For two days, the morning fog has blanketed the hillside rising above the cabin. It is, she is right, a bony, smoky shade. We were standing at the lookout when she said the last. We had hiked up a red clay path on a Gothic afternoon–gray sky, abandoned ruins, blasted trees–only to stop at the edge of the cliff to sit and look abroad and point.
The fog was fast moving. Rising from an unseen source, it billowed and furled and rolled across the scene. When we first arrived, it framed a Dutch village immediately before us yet far off, framed the village, that is, while also keeping it hidden. Soon, the sun had changed things, opening up the view, casting light on the blasted trees and verdant fields, revealing to us the welcoming clouds. All around us–behind, below, far off–the trees had grown up to face the sun. They angled toward sunlight, grew into permanent bends, yearned for more.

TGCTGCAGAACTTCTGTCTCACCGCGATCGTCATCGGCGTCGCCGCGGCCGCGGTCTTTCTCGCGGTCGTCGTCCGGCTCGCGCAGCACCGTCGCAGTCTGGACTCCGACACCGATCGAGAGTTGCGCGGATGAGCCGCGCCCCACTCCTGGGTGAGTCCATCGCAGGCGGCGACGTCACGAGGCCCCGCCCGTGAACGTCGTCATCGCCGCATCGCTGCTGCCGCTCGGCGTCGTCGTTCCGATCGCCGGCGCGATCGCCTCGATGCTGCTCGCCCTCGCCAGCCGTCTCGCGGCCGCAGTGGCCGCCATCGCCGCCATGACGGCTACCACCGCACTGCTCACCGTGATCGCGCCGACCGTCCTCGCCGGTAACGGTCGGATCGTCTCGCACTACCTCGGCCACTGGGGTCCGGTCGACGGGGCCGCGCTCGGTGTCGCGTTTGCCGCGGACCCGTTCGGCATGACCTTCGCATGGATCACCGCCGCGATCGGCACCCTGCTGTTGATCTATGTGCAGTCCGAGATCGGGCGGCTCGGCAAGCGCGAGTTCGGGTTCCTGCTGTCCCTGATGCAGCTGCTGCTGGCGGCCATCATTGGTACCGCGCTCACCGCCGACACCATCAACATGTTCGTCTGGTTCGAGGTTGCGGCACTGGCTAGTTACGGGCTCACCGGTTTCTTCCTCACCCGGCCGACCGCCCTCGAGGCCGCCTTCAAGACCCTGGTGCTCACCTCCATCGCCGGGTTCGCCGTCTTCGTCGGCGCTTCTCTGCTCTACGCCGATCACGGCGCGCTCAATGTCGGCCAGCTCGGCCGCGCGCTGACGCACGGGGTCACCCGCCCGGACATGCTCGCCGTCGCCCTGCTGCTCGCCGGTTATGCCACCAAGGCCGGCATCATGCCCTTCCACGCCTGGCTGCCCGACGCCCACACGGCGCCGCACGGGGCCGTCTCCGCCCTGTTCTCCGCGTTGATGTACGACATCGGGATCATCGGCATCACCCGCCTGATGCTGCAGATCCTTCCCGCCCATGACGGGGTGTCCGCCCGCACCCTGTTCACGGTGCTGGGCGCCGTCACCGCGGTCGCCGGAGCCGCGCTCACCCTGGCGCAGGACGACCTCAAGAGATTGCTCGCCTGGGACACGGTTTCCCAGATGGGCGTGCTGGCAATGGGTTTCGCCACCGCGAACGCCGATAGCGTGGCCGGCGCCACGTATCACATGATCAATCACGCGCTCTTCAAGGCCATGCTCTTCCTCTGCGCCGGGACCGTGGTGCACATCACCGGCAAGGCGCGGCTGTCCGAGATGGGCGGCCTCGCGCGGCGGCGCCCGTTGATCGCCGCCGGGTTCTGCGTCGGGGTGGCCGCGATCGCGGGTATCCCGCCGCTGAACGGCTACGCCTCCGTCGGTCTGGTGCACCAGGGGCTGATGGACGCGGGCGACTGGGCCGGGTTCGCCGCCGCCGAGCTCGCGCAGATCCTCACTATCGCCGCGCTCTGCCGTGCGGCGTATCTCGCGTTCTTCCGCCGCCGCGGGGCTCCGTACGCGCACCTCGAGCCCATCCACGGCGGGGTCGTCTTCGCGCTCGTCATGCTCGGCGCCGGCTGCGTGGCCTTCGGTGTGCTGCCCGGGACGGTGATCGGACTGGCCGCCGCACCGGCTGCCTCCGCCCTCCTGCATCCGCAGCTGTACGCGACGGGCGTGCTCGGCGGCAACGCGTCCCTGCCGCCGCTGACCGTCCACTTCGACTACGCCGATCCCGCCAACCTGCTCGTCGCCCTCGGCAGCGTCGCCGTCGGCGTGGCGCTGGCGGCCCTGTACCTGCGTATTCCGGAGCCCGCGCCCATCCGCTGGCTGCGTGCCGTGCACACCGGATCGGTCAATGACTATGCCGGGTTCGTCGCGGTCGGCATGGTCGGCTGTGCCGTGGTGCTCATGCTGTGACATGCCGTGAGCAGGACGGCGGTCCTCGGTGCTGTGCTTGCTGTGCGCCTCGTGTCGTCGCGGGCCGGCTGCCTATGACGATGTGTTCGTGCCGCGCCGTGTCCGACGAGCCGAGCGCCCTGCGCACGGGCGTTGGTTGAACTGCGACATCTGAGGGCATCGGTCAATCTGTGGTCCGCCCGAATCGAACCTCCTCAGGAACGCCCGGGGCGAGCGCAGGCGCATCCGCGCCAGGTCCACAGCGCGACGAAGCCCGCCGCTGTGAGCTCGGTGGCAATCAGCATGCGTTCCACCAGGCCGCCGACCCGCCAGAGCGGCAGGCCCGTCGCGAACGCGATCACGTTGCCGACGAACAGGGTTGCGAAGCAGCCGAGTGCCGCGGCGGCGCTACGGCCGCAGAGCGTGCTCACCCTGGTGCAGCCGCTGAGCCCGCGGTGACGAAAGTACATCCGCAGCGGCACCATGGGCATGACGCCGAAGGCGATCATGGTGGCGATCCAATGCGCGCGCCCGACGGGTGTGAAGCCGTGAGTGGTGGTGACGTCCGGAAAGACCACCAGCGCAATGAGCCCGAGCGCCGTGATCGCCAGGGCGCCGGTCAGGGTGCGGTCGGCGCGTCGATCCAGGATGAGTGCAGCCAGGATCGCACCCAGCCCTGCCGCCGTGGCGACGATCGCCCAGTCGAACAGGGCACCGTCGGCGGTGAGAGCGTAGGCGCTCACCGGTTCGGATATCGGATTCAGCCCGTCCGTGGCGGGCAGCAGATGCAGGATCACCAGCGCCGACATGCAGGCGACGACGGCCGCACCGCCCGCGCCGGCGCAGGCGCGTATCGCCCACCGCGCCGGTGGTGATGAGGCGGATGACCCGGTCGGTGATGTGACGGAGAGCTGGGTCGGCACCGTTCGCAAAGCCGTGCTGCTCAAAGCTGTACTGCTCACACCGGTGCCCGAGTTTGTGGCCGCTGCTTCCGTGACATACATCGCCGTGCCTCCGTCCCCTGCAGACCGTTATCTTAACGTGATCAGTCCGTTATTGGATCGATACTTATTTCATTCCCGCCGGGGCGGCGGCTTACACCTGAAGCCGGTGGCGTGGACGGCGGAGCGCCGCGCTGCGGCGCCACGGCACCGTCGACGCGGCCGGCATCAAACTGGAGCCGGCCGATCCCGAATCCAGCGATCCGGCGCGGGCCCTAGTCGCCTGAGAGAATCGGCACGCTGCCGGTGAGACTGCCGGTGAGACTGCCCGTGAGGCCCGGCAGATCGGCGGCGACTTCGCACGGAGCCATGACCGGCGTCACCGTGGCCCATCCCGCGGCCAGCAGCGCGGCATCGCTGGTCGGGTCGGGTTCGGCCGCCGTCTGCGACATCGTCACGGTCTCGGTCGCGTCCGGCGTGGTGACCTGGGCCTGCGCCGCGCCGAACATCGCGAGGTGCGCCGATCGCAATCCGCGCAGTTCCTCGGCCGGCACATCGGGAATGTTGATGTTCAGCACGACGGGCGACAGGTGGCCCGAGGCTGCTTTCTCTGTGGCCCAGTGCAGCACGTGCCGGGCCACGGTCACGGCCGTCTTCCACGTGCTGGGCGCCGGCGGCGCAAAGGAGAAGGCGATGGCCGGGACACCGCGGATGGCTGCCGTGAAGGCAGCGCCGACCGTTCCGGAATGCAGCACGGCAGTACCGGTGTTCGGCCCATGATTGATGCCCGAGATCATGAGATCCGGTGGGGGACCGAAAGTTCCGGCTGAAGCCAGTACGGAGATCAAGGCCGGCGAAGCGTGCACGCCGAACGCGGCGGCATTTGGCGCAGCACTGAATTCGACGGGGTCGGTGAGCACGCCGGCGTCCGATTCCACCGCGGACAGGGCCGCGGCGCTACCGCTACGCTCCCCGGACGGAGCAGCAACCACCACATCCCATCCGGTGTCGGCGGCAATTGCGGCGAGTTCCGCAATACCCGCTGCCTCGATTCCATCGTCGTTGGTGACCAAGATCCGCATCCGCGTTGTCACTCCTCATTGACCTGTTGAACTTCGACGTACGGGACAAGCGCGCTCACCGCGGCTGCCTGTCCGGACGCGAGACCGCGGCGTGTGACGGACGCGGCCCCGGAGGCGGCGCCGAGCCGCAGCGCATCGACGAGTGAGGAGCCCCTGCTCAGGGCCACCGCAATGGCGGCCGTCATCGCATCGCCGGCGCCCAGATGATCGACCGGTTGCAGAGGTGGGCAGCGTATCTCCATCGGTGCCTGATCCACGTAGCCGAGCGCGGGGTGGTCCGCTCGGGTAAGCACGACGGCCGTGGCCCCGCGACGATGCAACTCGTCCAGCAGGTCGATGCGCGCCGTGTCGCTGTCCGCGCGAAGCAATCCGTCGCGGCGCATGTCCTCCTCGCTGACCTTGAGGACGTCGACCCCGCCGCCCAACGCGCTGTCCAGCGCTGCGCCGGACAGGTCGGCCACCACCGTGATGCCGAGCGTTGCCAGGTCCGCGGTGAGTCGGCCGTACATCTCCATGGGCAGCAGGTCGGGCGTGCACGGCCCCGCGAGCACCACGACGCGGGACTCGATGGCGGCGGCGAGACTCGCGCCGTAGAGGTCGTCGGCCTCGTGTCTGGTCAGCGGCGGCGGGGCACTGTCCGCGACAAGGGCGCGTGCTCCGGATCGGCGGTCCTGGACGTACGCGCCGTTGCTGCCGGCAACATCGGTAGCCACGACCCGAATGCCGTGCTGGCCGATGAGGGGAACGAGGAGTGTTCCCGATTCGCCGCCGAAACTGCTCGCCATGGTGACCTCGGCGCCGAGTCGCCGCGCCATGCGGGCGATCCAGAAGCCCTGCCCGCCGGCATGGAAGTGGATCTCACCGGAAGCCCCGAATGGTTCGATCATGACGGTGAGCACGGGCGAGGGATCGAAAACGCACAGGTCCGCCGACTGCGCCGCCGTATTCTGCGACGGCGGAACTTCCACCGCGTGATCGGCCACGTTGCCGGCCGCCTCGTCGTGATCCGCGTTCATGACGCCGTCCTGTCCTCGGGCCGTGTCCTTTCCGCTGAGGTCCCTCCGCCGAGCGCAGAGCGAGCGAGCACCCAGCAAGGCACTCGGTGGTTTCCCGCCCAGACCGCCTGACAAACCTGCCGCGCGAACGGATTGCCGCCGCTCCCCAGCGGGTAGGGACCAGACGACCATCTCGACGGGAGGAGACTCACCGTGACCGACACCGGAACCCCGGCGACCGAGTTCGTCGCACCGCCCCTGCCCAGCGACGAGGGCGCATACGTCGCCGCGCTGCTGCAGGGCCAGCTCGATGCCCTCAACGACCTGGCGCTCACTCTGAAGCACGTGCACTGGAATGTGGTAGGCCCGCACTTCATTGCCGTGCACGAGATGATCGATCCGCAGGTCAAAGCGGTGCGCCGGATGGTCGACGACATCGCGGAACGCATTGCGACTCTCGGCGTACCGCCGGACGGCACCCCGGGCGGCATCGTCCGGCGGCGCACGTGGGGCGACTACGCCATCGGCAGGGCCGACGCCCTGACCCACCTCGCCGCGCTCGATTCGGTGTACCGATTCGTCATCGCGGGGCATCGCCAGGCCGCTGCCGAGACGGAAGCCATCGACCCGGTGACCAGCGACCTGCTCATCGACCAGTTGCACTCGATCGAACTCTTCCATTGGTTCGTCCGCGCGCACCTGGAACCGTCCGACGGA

Did we yearn for more? I do not think so.
A hiker came up us with determined step. “Cloudy,” she said, looked around, and then proceeded to leave. I wondered what she came for.